A study released in March 2015, utilized the information provided by baby’s first blood draw (heal prick) after birth shows that infants whose mother’s cortisol levels were consistently higher than normal early on in pregnancy, had higher than normal cortisol levels themselves. These infants displayed a much higher sensitivity to stress than other babies with lower cortisol levels. As these babies grew into toddlerhood, they exhibited heightened levels of anxiousness compared to other children, and by the time they were six years old, MRI scans revealed their amygdala (the section of the brain associated with the human response to frightening stimuli) were larger than normal. http://www.newsweek.com/how-calm-your-anxiety-during-pregnancy-315242
Increased stress in pregnancy also elevates the fetal heart rate. Research comparing stress to mood changes shows that a bad mood or bad day does not alter the fetus, but stressful situations and lifestyles do. http://www.ncbi.nlm.nih.gov/pmc/articles/PMC4549003/ and http://www.ncbi.nlm.nih.gov/pubmed/12002098
The intelligence of more than 100 babies and toddlers whose mothers had suffered unusually high stress in pregnancy was studied, and in January 2015, results were released showing their IQ’s were generally about 10 points below average. Many of these small children also had higher than average levels of anxiety and attention deficit problems. http://www.theguardian.com/science/2007/may/31/childrensservices.medicineandhealth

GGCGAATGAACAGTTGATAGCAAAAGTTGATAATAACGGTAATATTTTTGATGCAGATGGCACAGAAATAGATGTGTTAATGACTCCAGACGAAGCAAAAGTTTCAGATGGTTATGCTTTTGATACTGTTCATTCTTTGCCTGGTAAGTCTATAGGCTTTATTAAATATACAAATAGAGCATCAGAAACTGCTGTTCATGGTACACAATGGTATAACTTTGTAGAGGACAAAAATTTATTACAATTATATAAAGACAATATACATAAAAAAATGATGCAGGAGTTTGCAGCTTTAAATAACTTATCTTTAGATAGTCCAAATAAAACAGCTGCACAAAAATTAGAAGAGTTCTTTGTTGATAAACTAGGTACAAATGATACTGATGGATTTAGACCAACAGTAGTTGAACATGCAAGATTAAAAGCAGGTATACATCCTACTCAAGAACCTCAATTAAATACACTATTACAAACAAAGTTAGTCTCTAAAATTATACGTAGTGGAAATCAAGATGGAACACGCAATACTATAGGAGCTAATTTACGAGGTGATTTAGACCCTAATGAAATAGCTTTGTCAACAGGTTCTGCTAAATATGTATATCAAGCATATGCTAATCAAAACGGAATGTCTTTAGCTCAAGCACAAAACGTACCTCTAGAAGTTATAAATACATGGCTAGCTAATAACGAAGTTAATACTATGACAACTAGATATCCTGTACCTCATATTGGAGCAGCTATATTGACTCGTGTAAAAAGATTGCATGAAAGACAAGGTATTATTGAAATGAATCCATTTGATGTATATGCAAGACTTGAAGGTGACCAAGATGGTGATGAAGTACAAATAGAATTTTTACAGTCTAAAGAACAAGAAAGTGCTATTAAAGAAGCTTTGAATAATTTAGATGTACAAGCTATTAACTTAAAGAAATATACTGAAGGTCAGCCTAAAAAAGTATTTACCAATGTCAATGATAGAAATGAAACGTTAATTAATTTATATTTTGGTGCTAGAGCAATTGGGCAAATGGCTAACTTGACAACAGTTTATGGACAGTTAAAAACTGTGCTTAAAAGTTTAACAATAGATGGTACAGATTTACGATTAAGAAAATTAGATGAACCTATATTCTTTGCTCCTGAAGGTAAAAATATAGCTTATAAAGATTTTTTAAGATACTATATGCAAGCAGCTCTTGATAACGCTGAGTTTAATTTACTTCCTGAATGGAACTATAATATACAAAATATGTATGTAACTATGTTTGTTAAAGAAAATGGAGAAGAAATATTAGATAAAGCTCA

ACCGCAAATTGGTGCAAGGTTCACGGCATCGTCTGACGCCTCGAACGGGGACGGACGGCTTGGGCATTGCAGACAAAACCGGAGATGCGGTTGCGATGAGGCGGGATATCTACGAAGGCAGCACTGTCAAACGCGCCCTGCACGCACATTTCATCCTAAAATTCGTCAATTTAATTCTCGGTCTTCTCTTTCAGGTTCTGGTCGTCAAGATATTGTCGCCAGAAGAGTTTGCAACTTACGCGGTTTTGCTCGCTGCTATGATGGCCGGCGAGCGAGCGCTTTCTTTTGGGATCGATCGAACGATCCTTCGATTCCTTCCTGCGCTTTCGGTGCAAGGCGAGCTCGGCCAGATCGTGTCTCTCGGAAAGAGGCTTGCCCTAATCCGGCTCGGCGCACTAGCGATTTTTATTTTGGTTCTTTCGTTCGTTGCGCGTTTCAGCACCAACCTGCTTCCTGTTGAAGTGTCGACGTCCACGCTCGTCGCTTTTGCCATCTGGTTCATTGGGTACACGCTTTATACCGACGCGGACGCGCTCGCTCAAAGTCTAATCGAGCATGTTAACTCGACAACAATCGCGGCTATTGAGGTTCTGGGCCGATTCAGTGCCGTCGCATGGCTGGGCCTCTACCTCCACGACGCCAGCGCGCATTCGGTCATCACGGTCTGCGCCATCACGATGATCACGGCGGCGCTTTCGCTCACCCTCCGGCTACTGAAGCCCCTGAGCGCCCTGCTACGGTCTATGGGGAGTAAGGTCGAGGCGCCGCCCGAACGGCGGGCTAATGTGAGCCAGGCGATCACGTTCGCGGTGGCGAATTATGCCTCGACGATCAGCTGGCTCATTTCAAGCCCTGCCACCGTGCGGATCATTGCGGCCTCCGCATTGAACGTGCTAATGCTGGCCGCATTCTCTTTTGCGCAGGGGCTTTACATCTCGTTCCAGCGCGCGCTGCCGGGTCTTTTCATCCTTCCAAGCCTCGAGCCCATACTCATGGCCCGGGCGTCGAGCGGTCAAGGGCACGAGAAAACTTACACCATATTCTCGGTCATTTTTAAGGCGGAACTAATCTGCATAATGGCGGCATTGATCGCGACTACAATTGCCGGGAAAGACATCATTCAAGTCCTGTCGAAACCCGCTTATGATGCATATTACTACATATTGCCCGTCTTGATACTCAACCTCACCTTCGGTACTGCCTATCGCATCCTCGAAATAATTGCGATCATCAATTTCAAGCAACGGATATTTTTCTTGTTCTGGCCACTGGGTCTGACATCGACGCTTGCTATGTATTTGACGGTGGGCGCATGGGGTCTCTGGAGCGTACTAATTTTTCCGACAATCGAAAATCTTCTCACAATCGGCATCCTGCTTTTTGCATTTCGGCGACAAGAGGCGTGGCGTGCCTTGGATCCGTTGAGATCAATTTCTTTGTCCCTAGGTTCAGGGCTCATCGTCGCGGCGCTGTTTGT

Numerous studies have found that males appeared most affected and may have implications for the development of disorders such as autism and schizophrenia, both of which disproportionately affect males in our society.
Shown below: Maternal stress also impacts normal fetal tissues and organs’ development and increases the risk of development of cardiovascular, metabolic syndrome, stroke and various neurobehavioral, neuropsychological, neuropsychiatric diseases later in life. http://www.ncbi.nlm.nih.gov/pmc/articles/PMC3404248/
The brain development is strongly compromised by maternal stress. Expression patterns of key functional mediators that contribute to the heightened susceptibility of neonatal HIE (Neonatal hypoxic ischemic encephalopathy is a devastating disease that primarily causes neuronal and white matter injury and is among the leading cause of death among infants.) The response of these mediators may be stress-specific.
Prenatal stress changes normal brain developmental trajectory, alters brain cellular behavior, remodels cerebral structure and morphology, disturbs neurotransmission, and reprograms the vulnerability or resiliency to neurological diseases in later life.
Other Possible Effects of Stress: http://www.ncbi.nlm.nih.gov/pmc/articles/PMC3404248/
Asthma and Allergies: Babies born to mothers who are experiencing extreme stress levels had more immunoglobulin E (IgE) in their blood at birth than babies who are born to mothers with normal stress levels. IgE is an immune system compound (antibody) that indicates an immune system response. This suggests that these babies would be more likely to have asthma or allergies because IgE is an antibody involved in allergic and asthmatic reactions. Obviously this is not conclusive as there are many other factors that determine whether a child will be asthmatic or allergy prone but certainly elevated IgE is suggestive of an increased risk.